8 Books that define wanderlust

Ever since you were little, you always dreamed of travelling around the world.

Leave everything behind and go to unknown places and meet new people, learn new cultures, discover traditions, and make wonderful memories. Unfortunately, as wonderful as this plan sounds, it is not always possible to make it become reality. However, you can get pretty close to the same feeling by reading a well-written travel book. While reading a travel book is an exciting adventure, writing one can be pretty tricky. How can one make you feel the same way you would feel if you were actually travelling the world? Describing a foreign land or culture without sounding condescending is not as easy as it may seem. These 8 books, however, do a pretty good job of taking you on a fantastic adventure.

1. The Great Railway Bazaar, by Paul Theroux (1975)

This classic of travel literature takes its readers on a four-month long journey by rail across India and Asia. Riding the Direct-Orient Express, the Delhi Mail from Jaipur and the Golden Arrow to Kaula Lumpur, the author travels to incredible places, meets countless people all with their own cultures and stories. This book is a beautiful reflection of the author’s personal fascination with train travel.

2. The Beach by Alex Garland (1998)

This captivating novel follows Richard as he embarks on an adventure in Thailand to find a piece of paradise on earth. On his first night in Bangkok, Richard is given a map with directions to an unknown, secluded island, a great legend among young adventure seekers. Once he gets there, Richard finds a breathtaking island with a secluded community with their own way of Life. However, he soon discovers that the idea of paradise on earth is just a utopia.

3. In a Sunburned Country by Bill Bryson (2001)

Bill Bryson brings us a brilliantly written book on the beautiful yet deadly land of Australia. Traveling far from the usual tourist path, Bryson takes the readers on a fantastic journey through this country describing its inhabitants, wildlife, whether, and many more facts about the wild land.

4. Travels with Charley: In Search of America by John Steinbeck (1980)

At the age of fifty-eight, Steinbeck feels that he has lost touch with the country he has been writing about for years; so he decides to set out to rediscovers America and all of its raw beauty, alongside his dog Charley. The two drive across forty states meeting old friends, making new ones, and pondering about issues such as racism.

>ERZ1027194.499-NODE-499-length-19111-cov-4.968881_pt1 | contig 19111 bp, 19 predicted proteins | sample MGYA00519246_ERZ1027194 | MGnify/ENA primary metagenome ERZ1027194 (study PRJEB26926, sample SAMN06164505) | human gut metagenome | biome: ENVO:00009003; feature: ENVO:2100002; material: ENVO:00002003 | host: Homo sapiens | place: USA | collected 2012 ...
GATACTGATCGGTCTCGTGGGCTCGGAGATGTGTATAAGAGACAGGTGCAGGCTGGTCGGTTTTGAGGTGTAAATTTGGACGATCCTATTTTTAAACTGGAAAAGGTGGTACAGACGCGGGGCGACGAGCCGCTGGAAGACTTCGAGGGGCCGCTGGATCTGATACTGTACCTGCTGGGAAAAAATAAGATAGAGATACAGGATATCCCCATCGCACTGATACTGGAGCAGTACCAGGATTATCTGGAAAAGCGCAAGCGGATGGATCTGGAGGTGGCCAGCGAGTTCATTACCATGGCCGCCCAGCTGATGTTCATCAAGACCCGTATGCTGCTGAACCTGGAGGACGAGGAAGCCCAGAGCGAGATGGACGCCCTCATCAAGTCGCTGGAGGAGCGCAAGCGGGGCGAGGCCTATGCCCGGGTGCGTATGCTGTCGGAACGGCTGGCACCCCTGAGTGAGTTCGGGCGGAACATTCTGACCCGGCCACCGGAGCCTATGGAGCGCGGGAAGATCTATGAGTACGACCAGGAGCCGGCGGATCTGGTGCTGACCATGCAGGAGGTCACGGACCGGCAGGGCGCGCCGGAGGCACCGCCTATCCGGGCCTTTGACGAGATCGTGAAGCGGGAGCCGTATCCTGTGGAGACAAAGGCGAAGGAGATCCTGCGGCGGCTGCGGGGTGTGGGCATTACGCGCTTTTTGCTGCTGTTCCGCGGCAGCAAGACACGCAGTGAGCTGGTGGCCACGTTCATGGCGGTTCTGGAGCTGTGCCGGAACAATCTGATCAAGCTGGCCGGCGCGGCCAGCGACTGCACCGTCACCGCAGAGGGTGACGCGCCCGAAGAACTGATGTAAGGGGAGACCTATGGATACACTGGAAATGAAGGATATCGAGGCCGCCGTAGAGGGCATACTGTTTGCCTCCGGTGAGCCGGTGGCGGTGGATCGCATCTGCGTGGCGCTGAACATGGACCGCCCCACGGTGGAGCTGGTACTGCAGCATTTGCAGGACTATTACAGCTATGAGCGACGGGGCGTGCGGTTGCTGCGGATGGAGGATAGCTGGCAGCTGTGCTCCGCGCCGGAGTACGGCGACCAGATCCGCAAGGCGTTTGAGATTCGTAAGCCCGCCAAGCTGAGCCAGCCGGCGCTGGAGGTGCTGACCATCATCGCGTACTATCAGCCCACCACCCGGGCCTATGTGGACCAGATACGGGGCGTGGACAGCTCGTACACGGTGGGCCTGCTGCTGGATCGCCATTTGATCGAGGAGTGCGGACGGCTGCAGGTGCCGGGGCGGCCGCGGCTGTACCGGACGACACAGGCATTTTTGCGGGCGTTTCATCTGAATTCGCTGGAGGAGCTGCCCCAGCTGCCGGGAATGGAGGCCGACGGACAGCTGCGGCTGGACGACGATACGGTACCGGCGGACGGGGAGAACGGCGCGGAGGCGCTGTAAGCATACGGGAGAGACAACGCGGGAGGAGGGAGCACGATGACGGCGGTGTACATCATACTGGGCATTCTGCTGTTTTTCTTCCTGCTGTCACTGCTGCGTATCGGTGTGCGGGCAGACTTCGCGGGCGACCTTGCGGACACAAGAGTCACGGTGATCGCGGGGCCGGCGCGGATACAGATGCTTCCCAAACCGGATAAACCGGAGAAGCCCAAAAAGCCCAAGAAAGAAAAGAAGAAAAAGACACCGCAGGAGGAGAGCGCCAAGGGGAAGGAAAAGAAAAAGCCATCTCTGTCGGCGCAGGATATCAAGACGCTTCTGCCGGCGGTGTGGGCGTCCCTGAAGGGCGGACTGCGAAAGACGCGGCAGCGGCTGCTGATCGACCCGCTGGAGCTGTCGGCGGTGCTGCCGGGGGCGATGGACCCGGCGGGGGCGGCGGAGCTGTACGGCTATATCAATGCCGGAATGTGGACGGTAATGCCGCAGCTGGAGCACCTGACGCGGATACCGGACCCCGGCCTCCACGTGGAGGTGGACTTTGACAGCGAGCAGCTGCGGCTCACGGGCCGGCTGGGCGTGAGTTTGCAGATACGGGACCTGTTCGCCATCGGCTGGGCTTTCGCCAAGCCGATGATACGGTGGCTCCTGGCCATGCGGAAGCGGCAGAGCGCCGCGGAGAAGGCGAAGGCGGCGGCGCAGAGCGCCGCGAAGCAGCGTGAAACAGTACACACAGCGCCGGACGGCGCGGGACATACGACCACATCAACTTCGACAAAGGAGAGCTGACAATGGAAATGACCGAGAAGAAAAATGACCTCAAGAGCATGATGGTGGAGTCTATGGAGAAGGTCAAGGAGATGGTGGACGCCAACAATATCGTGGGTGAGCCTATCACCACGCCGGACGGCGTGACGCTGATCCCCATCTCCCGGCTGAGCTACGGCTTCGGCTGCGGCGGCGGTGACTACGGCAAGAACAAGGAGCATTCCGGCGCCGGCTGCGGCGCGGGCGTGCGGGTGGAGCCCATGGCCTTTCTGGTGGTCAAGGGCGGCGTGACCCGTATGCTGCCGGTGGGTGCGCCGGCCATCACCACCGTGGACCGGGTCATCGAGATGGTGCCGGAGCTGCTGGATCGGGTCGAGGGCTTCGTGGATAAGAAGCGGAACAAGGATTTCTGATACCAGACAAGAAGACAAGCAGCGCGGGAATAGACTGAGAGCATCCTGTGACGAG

5. The Road to Oxiana by Robert Byron (1937)

This book takes the form of a diary reporting the ten months Byron spent travelling through the Middle East. His travels take him through Persia and Afghanistan, and the book describes the places and the people he comes across. In this captivating book, Byron also diverges from practical aspects of travels to architectural history.

6. In Patagonia by Bruce Chatwin (1977)

In Patagonia is considered by many to be one of the most significant pieces of modern travel writing. The book is modest and simple. Chatwin becomes fascinated by Patagonia at a young age, when he discovers a piece of skin of a brontosaurus owned by his grandmother (readers will later discover that it’s actually a piece of skin of a giant sloth). Still fascinated by the story behind the piece of skin, Chatwin decides to travel to Patagonia in search of more information about the beast. The author maintains a realistic tone throughout the book, describing places, people, and experiences simply as they are.

7. On the Road by Jack Kerouac (1957)

This is one of those books that make you want to seize the day, get into your car and drive aimlessly for days and days and days. It will make you want to feel alive and experience as much as you can. On the Road accounts the adventures of two friends racing through America chasing the American Dream. The young duo takes readers through all kinds of settings, from small towns, rural sceneries, deserts and busy urban cities. The book gives a perfect depiction of the life on the edge fueled by the desire to find freedom and challenge one’s limits.

8. Video night in Kathmandu by Pico Iyer (1988)

In 1985, Iyer sets out to travel Asia with the intention of understanding of the West has influenced the Easter culture.  He wanted to know how Rambo Madonna and Bruce Springsteen. took over Asia, and how Bruce Springsteen took over Bali. In his journey, the author meets Burmese peasants, Thai call girls, Hong Kong yuppies, astrologers from Nepal, Chinese tour guides, Tibetan monks, and Indian film directors to name a few. The author takes us through a kaleidoscope of people and cultures and gives a brilliant insight into the influences of the pop culture.


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